It’s just Facebook

Early last year, a former colleague at Hill Holliday and I had an interesting conversation about Dunbar’s Number. If you aren’t familiar with the concept, it is the result of an anthropological study that showed, on average, a person cannot manage more than 150 personal relationships at a time. That is a high level recap, and I suggest researching it more. It’s rather fascinating.

He told me that he actively tries to keep his friend list on Facebook under 150 friends by removing people he doesn’t interact with every month or so. His rationale, rooted in Dunbar’s Number, intrigued me, so I adopted this practice for the past year as an unstructured experiment.

My general criteria for whether I kept someone was:

1. I had to genuinely be interested in knowing what is happening in that person’s life.

2. We had to have been in contact within the past 60 days via any type of communication, online or offline. I even included a person liking or commenting on one of my posts or vice versa.

3. My memory of the last interaction with the person had to be a positive one, and I had to feel like we would be in contact again.

I, at the time, had 1,200+ friends on Facebook. In an hour I cut the list down to about 220. Over the next day, as I periodically looked through my friend list, I asked myself the hard question: “is this person really my friend?” This allowed me to slim the list down to 180.


This week, I decided to stop the experiment. I noted some interesting observations about my social behavior on Facebook:

1. I could never get my friend list below 180 for political reasons. There were always about 20 people who I don’t interact with that I wouldn’t remove because of my relationship to them. As an example, I don’t interact with my grandfather on Facebook, he doesn’t even use it, but I’m not going to remove him.

2. People always accepted my friend request when I added them to my list again. I found this to be the most intriguing observation because Facebook doesn’t notify you when people remove you as a friend. It validated, to a degree, in my mind that some people sincerely use Facebook to follow the lives of others they are interested in and care about.

3. People always accepted my friend request if I added them back. Some people I added back as many as 3 times, and I was never questioned about it. This makes me wonder how people perceive the stickiness of relationships on Facebook versus those in the real world.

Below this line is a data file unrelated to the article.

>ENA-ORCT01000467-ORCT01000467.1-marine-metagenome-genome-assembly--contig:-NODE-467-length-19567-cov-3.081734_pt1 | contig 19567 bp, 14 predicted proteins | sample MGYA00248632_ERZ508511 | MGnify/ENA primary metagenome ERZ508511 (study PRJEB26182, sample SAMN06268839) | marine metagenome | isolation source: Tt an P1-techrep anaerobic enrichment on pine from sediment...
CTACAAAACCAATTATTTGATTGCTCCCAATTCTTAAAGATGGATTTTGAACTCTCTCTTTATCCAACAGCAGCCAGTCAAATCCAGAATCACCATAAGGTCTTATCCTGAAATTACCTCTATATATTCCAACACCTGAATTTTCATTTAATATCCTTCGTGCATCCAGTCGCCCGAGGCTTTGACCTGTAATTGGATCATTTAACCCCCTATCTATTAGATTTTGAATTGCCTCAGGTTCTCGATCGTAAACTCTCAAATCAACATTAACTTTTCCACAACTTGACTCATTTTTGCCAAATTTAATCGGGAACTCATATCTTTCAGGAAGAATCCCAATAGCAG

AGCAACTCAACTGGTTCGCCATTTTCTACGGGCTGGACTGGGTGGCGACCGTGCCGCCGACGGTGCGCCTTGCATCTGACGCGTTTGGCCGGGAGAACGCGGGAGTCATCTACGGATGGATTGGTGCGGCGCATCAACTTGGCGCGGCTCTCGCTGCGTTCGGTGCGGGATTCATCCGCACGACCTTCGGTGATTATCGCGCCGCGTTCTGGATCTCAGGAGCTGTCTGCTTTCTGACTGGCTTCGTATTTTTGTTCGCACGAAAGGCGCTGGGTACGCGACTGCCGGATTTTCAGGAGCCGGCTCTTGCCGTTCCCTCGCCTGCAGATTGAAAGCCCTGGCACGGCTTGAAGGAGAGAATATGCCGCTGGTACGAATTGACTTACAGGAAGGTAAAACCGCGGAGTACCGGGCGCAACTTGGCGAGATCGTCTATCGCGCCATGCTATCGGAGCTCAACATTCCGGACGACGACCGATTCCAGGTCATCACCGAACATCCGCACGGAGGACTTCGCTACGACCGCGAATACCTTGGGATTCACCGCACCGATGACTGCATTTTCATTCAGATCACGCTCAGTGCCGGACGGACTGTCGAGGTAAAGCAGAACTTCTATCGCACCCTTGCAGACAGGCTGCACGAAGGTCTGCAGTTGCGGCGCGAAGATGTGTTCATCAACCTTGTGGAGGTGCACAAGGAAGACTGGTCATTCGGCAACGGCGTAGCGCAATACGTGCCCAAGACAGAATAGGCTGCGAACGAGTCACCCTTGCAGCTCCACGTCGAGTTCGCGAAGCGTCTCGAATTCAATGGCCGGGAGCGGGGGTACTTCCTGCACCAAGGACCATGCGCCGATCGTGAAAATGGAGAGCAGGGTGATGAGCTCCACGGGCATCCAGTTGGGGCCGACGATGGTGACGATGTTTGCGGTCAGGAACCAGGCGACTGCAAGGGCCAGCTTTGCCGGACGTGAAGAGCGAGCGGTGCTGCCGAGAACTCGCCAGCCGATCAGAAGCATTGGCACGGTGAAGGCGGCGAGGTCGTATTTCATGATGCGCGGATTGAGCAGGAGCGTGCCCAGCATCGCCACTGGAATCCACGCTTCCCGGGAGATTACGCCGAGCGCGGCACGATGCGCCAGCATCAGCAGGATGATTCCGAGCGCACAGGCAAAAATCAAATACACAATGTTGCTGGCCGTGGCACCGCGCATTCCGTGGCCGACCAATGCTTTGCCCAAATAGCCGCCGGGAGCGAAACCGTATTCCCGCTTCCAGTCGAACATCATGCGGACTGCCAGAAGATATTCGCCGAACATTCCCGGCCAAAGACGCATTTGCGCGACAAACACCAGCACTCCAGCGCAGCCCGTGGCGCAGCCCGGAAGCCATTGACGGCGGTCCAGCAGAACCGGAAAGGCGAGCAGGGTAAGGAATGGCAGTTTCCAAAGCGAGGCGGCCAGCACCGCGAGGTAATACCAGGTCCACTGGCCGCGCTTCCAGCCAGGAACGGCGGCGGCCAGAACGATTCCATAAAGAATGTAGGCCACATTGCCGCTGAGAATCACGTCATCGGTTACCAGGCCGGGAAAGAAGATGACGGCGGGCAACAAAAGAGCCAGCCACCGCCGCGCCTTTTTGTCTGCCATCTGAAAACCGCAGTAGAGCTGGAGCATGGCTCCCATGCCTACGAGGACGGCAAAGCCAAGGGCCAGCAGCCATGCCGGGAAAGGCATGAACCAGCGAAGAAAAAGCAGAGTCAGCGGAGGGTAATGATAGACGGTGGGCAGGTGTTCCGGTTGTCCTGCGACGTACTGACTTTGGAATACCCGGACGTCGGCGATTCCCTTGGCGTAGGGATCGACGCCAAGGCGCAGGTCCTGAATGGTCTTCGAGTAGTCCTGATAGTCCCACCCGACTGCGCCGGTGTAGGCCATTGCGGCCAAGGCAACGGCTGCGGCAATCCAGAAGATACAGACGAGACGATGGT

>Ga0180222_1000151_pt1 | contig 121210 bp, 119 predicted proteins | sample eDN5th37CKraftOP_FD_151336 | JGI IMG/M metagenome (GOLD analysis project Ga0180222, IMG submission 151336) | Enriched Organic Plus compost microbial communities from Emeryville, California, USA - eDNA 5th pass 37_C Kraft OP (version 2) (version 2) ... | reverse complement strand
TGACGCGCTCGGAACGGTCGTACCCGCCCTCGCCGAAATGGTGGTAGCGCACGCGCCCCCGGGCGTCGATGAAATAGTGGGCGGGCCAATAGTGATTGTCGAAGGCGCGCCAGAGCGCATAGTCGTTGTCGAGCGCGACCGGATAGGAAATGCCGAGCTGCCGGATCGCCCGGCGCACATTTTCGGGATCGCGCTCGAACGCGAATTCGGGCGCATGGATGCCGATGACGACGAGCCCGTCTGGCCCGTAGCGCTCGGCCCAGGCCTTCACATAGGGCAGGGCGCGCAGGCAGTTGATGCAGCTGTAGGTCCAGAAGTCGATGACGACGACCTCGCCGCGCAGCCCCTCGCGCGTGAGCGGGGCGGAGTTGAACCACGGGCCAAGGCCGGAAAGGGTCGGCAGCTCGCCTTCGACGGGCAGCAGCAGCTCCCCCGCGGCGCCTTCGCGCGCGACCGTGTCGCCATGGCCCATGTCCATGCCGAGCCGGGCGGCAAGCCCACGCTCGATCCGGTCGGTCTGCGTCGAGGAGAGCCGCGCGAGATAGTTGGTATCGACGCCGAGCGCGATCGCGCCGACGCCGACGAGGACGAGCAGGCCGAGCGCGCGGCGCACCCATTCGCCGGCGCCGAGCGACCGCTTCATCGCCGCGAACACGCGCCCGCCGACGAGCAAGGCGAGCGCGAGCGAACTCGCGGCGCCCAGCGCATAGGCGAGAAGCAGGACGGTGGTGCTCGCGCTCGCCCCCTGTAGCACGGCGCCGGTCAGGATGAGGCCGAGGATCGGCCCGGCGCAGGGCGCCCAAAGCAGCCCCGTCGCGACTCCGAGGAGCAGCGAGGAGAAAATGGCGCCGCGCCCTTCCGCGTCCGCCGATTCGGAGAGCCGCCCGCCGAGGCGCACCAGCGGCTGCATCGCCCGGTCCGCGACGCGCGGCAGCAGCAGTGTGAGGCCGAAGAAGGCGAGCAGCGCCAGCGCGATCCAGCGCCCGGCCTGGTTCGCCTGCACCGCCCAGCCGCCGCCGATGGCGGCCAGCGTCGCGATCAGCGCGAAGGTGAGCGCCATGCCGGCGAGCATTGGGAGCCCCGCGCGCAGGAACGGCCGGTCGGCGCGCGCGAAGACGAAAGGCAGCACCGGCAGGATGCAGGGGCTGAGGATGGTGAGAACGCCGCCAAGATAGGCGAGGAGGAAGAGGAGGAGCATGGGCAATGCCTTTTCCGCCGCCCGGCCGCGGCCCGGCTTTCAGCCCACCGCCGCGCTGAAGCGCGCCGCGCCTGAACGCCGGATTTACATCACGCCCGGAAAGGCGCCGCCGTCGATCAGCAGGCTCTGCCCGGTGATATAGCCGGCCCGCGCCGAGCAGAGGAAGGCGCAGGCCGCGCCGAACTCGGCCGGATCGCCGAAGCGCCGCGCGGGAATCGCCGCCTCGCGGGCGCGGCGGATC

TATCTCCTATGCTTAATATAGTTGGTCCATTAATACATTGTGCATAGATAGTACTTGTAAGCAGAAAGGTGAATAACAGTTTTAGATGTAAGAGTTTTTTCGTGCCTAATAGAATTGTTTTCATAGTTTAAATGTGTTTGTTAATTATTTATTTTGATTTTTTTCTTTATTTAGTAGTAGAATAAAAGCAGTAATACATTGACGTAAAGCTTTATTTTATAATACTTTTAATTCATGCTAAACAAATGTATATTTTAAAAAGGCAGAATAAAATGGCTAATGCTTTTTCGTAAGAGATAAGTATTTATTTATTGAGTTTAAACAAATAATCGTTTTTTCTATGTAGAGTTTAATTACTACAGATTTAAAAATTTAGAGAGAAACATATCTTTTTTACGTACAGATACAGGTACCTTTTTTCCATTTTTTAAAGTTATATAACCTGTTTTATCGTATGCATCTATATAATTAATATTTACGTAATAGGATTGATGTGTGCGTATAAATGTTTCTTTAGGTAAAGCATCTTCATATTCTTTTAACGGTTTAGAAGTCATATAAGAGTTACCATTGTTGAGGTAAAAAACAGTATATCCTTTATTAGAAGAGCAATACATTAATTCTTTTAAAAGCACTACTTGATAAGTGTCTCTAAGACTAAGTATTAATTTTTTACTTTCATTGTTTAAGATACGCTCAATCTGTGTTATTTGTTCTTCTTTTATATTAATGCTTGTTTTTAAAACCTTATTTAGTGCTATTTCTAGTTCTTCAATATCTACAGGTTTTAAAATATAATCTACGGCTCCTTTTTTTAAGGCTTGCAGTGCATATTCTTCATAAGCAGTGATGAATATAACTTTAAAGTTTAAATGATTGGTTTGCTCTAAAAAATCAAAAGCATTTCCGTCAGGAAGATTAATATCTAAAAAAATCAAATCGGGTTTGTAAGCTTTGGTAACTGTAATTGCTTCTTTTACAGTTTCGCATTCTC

I tend to think people would have been offended or questioned my intentions if this communication medium were the phone. While there is a lot of research that shows people have the same emotional reactions to interactions with others through social media as they do offline, I look at Facebook as low touch in that people won’t get offended if you don’t post on their wall for their birthday. They will, though, get offended if you don’t call.

4. The smaller my friend count, the less interesting Facebook was to me. The less people liked or commented on my post, the less I paid attention to the platform.

There is something to be said about how having a large “following” in social media feeds our egos. The constant social validation you get from people liking or commenting of posts feeds our growing need for an endorphin fix.

5. Facebook’s accuracy decreased the lower my friend list was. I noticed the recommendations Facebook made on who I should become friends with or pages I should like became less and less accurate to me as time passed. I am assuming Facebook’s algorithm is more accurate if it has more data about the people you interact with to use in making recommendations.

All in all, this was an interesting experiment. Coming out of it I don’t feel like cutting my friend list down made it any easier to manage my personal relationships, because I don’t do that primarily through Facebook.

If anything, the experiment just reinforced in my mind that the number of friends/followers you have is meaningless if the relationships you have with those people are tangential. This holds true for people and brands.

At the end of the day, though, it’s just Facebook.